I’ll jump in here with a couple responses. I do know the phenomenon to which the article refers, and I agree that I don’t remember it from my trick-or-treating days (late '70s through the '80s). OTOH, I agree with your last point about the costume pictured above the article–but only partially. While the costume isn’t that bad, the pose of the girl modeling it and the “come hither” look she’s putting on are totally inappropriate, and not what Halloween used to be about or should be about IMHO. Lots of costumes I see in catalogs, including the very popular Hannah Montana numbers, fall into this borderline category where the apparel might not be that objectively slutty, but the models wearing it are striking poses that push it over the line. It sometimes seems to me that the catalogs are playing CYA, showing stuff whose hemlines etc. are defensible, but posing the models in ways that aren’t.
And this actually fits in with what I see at my daughters’ school. (They are in third and first grade this year.) At last year’s Halloween parade it seemed to me that of the girls who had on the Hannah-Montana-tight-gold-pants-and-halter-top ensembles, or the Ariel/Jasmine numbers, etc., NONE had the sexual moxie to pull it off, so that the actual effect was all rather innocent. At a junior high parade I might have felt considerably different–but then again it seems to me that, again, looking at catalogs, not all of these outfits come in those sizes.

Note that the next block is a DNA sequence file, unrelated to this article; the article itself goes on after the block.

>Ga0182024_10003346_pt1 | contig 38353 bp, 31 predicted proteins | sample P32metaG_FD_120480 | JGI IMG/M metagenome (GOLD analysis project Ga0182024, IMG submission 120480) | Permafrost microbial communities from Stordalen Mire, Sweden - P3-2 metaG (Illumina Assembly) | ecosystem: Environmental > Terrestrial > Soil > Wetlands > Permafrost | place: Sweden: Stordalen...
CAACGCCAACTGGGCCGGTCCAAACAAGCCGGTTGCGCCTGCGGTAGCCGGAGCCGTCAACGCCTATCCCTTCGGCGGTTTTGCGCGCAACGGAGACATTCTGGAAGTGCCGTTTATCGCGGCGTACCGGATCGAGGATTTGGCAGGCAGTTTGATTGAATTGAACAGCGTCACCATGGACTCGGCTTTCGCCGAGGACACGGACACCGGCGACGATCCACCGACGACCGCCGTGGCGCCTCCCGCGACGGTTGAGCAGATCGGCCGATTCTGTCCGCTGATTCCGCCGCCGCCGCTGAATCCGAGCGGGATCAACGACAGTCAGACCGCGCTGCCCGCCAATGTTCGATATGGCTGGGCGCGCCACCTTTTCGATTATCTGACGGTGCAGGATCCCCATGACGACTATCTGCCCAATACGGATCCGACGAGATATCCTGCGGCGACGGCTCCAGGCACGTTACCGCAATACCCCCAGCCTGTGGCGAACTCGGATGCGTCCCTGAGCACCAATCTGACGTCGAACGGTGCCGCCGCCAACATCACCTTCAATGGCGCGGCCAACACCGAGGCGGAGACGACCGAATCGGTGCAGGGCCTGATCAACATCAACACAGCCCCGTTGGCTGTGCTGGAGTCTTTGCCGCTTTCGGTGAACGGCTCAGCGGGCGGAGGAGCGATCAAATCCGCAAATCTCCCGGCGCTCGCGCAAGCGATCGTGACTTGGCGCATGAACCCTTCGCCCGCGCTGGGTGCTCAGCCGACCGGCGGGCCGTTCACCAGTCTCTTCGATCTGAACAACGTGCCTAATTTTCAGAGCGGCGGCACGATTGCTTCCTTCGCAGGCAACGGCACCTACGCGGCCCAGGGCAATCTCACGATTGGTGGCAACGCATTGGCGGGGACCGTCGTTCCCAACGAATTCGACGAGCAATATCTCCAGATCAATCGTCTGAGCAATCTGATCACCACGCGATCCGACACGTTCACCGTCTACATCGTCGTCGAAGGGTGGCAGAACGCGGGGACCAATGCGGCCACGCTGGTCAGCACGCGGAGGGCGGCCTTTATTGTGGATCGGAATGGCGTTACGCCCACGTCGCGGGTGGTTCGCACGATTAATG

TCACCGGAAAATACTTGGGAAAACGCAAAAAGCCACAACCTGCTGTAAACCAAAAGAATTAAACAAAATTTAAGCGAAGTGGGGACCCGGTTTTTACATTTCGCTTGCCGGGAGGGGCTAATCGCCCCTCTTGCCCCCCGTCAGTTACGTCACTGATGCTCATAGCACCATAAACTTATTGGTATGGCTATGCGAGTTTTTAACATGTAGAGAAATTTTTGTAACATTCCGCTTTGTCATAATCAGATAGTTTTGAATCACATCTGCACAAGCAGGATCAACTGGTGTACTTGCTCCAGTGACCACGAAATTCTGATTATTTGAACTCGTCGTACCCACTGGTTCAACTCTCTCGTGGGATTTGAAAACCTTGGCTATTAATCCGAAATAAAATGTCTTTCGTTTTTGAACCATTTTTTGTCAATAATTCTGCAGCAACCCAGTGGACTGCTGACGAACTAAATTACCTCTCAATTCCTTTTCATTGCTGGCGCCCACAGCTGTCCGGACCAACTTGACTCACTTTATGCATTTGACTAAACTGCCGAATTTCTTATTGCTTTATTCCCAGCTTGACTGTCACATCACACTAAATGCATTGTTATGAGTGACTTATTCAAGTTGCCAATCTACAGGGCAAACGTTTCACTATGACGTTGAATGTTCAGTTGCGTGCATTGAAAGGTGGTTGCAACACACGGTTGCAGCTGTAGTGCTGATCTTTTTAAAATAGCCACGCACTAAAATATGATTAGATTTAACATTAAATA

As to how we handle it in our house, we make our own costumes, and I encourage my girls to eschew the catalog costumes in favor of ideas they come up with on their own. One of the things I like best about Halloween is getting to indulge my crafty side, anyway, so this works for us all around. OTOH, we make exceptions, too–last year my daughter wanted to be Hermione from the Harry Potter books, so we invested in a good quality Hogwarts robe and some other accessories because I thought they’d actually be useful beyond Halloween and for the other kids, too (and they were–she wore them to a Harry Potter camp this summer). But sluttiness wasn’t an issue with that costume. The other daughter was Marvin K. Mooney from the Dr. Seuss book. (A few years ago they were the yellow dog and the red dog from Go Dog Go.) I have also made a spider costume (that they both wore), a cat costume (sweatpants, not leotards), a pirate costume, and various others. This year the older daughter is going as Dolores Umbridge (again with the Harry Potter, but a trickier costume), and the younger as an Egyptian princess. The baby will go as a crocodile–I bought his costume at a consignment store, which I highly recommend to anyone.
One final note… I have NOT seen other suburban moms dressing up in slutty outfits, as the article describes (though my husband is the one who takes the kids trick-or-treating and I bet he would like that very much!) I don’t dress up, myself–I stay home, drink a beer, hand out the candy, and tend the campfire in our backyard fire-pit (we make s’mores after trick-or-treating–overkill, I know)–and I don’t know any moms who do. Halloween parties for adults aren’t really part of the holiday in our demographic, either.